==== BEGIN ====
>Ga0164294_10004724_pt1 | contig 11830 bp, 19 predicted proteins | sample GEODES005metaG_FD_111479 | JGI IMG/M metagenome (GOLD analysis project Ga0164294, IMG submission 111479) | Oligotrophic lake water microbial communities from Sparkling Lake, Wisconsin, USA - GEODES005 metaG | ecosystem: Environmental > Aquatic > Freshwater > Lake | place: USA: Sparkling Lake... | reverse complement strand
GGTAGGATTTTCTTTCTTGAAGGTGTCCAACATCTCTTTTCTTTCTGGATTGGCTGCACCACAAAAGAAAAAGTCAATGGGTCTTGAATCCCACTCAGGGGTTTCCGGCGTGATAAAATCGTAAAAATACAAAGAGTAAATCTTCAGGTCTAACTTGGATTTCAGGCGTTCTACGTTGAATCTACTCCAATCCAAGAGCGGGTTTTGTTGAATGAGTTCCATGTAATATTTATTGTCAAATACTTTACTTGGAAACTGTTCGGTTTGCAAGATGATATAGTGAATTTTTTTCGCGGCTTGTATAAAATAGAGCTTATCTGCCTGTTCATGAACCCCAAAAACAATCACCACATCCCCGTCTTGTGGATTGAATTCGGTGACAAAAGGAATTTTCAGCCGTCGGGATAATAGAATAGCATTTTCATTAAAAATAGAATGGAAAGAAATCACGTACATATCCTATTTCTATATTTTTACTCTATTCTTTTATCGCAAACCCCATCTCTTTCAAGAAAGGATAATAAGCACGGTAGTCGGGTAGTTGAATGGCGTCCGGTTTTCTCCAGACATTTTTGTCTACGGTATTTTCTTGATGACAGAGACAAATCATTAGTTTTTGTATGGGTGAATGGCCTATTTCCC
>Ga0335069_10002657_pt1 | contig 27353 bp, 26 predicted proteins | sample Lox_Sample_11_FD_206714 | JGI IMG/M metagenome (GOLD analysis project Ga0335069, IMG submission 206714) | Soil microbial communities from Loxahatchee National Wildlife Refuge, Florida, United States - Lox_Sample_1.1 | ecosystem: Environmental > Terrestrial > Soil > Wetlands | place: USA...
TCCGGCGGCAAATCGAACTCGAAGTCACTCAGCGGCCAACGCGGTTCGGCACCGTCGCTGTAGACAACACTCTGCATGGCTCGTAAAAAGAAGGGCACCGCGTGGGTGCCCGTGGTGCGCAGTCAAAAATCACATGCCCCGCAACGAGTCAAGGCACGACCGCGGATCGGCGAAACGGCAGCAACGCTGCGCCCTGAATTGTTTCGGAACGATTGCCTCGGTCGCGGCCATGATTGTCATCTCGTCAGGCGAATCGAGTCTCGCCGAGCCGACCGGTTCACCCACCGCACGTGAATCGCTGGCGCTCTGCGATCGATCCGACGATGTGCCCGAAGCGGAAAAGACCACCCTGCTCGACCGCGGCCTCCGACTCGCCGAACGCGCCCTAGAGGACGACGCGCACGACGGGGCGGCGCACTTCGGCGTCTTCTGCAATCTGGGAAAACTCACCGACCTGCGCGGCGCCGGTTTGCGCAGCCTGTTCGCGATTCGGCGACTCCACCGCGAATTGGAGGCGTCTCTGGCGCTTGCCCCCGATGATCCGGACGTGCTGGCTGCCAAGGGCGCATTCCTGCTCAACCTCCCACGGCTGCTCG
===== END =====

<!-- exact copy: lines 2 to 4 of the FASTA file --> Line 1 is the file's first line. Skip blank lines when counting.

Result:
GGTAGGATTTTCTTTCTTGAAGGTGTCCAACATCTCTTTTCTTTCTGGATTGGCTGCACCACAAAAGAAAAAGTCAATGGGTCTTGAATCCCACTCAGGGGTTTCCGGCGTGATAAAATCGTAAAAATACAAAGAGTAAATCTTCAGGTCTAACTTGGATTTCAGGCGTTCTACGTTGAATCTACTCCAATCCAAGAGCGGGTTTTGTTGAATGAGTTCCATGTAATATTTATTGTCAAATACTTTACTTGGAAACTGTTCGGTTTGCAAGATGATATAGTGAATTTTTTTCGCGGCTTGTATAAAATAGAGCTTATCTGCCTGTTCATGAACCCCAAAAACAATCACCACATCCCCGTCTTGTGGATTGAATTCGGTGACAAAAGGAATTTTCAGCCGTCGGGATAATAGAATAGCATTTTCATTAAAAATAGAATGGAAAGAAATCACGTACATATCCTATTTCTATATTTTTACTCTATTCTTTTATCGCAAACCCCATCTCTTTCAAGAAAGGATAATAAGCACGGTAGTCGGGTAGTTGAATGGCGTCCGGTTTTCTCCAGACATTTTTGTCTACGGTATTTTCTTGATGACAGAGACAAATCATTAGTTTTTGTATGGGTGAATGGCCTATTTCCC
>Ga0335069_10002657_pt1 | contig 27353 bp, 26 predicted proteins | sample Lox_Sample_11_FD_206714 | JGI IMG/M metagenome (GOLD analysis project Ga0335069, IMG submission 206714) | Soil microbial communities from Loxahatchee National Wildlife Refuge, Florida, United States - Lox_Sample_1.1 | ecosystem: Environmental > Terrestrial > Soil > Wetlands | place: USA...
TCCGGCGGCAAATCGAACTCGAAGTCACTCAGCGGCCAACGCGGTTCGGCACCGTCGCTGTAGACAACACTCTGCATGGCTCGTAAAAAGAAGGGCACCGCGTGGGTGCCCGTGGTGCGCAGTCAAAAATCACATGCCCCGCAACGAGTCAAGGCACGACCGCGGATCGGCGAAACGGCAGCAACGCTGCGCCCTGAATTGTTTCGGAACGATTGCCTCGGTCGCGGCCATGATTGTCATCTCGTCAGGCGAATCGAGTCTCGCCGAGCCGACCGGTTCACCCACCGCACGTGAATCGCTGGCGCTCTGCGATCGATCCGACGATGTGCCCGAAGCGGAAAAGACCACCCTGCTCGACCGCGGCCTCCGACTCGCCGAACGCGCCCTAGAGGACGACGCGCACGACGGGGCGGCGCACTTCGGCGTCTTCTGCAATCTGGGAAAACTCACCGACCTGCGCGGCGCCGGTTTGCGCAGCCTGTTCGCGATTCGGCGACTCCACCGCGAATTGGAGGCGTCTCTGGCGCTTGCCCCCGATGATCCGGACGTGCTGGCTGCCAAGGGCGCATTCCTGCTCAACCTCCCACGGCTGCTCG